Geneva, June 18 (IANS) One in a hundred deaths globally can directly be attributed to suicide, the World Health Organization (WHO) said, arguing that the Covid-19 pandemic has increased factors for suicide worldwide.
In 2019, more than 700,000 people died of suicide, one in 100 deaths, which was more than HIV, malaria, wars or homicide, the world body said in a statement issued on Thursday.
The same year, prior to the global pandemic, the global suicide rate was decreasing everywhere, the WHO declared, with exception of the Americas region that saw increases of 17 per cent.
Among young people aged 15-29, suicide was the fourth leading cause of death after road injury, tuberculosis and interpersonal violence.
According to the WHO, more than twice as many males die due to suicide as females (12.6 per 100 000 males compared with 5.4 per 100 000 females).
Suicide rates among men are generally higher in high-income countries (16.5 per 100 000).
For females, the highest suicide rates are found in lower-middle-income countries (7.1 per 100 000).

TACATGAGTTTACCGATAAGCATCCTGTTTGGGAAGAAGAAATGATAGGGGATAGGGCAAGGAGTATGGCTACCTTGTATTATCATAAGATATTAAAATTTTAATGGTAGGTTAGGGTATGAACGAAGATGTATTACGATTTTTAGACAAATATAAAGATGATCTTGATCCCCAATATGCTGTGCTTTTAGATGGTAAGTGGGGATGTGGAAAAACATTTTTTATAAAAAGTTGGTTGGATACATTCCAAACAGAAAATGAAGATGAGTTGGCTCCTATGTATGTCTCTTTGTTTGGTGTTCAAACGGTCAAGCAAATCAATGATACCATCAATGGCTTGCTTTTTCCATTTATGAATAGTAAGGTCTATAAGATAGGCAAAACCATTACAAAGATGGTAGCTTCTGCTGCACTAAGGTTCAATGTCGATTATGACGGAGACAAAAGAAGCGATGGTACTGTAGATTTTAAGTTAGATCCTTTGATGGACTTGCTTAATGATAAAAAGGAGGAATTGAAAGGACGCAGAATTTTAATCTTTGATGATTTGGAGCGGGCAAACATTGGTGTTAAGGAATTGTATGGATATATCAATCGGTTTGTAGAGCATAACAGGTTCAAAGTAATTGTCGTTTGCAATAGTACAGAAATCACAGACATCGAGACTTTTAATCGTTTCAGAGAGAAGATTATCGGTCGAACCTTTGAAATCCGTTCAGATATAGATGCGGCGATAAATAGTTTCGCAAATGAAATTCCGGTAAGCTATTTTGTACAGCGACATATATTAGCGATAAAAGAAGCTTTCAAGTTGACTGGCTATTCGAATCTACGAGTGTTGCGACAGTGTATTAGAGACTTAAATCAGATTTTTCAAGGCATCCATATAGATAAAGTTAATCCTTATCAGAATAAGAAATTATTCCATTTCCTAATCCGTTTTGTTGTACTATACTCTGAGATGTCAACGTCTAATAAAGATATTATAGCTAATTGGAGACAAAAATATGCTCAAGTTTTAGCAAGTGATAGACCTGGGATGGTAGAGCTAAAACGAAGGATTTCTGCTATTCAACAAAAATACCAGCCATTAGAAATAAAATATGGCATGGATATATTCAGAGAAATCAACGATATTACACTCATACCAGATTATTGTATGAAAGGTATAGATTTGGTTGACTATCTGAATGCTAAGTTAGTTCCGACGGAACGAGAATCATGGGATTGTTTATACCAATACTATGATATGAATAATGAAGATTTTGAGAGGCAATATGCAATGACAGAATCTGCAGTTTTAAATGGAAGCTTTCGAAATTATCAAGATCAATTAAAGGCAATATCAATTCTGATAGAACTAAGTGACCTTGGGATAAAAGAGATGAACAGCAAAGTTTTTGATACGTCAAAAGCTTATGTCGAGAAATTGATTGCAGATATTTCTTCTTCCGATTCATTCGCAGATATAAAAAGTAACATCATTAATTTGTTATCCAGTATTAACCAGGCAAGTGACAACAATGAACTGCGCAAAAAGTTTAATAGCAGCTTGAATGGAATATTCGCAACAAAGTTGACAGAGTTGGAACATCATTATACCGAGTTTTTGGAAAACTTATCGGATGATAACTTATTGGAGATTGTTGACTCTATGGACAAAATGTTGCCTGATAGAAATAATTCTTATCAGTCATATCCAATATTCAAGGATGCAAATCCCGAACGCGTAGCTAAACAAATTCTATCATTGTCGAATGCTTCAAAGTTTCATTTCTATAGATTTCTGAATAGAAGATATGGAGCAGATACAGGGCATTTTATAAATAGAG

Suicide rates in the WHO African (11.2 per 100 000), European (10.5 per 100 000) and South-East Asia (10.2 per 100 000) regions were higher than the global average (9.0 per 100 000) in 2019.
The lowest suicide rate was in the Eastern Mediterranean region (6.4 per 100 000).
The spread of the coronavirus has caused turmoil in societies, increasing factors of suicide globally, WHO Director-General Tedros Adhanom Ghebreyesus noted.
"Our attention to suicide prevention is even more important now, after many months living with the Covid-19 pandemic, with many of the risk factors for suicide, job loss, financial stress and social isolation, still very much present," Tedros was quoted as saying in the statement.
The WHO announced series of guidance, under the name 'LIVE LIFE', to improve suicide prevention.
The role of media was emphasized by the WHO that declared that many reports of suicide, especially if they described the methods used or focused on celebrities, could increase risks of so-called "copycat suicides".
"We cannot and must not ignore suicide. Each one is a tragedy," Tedros added.
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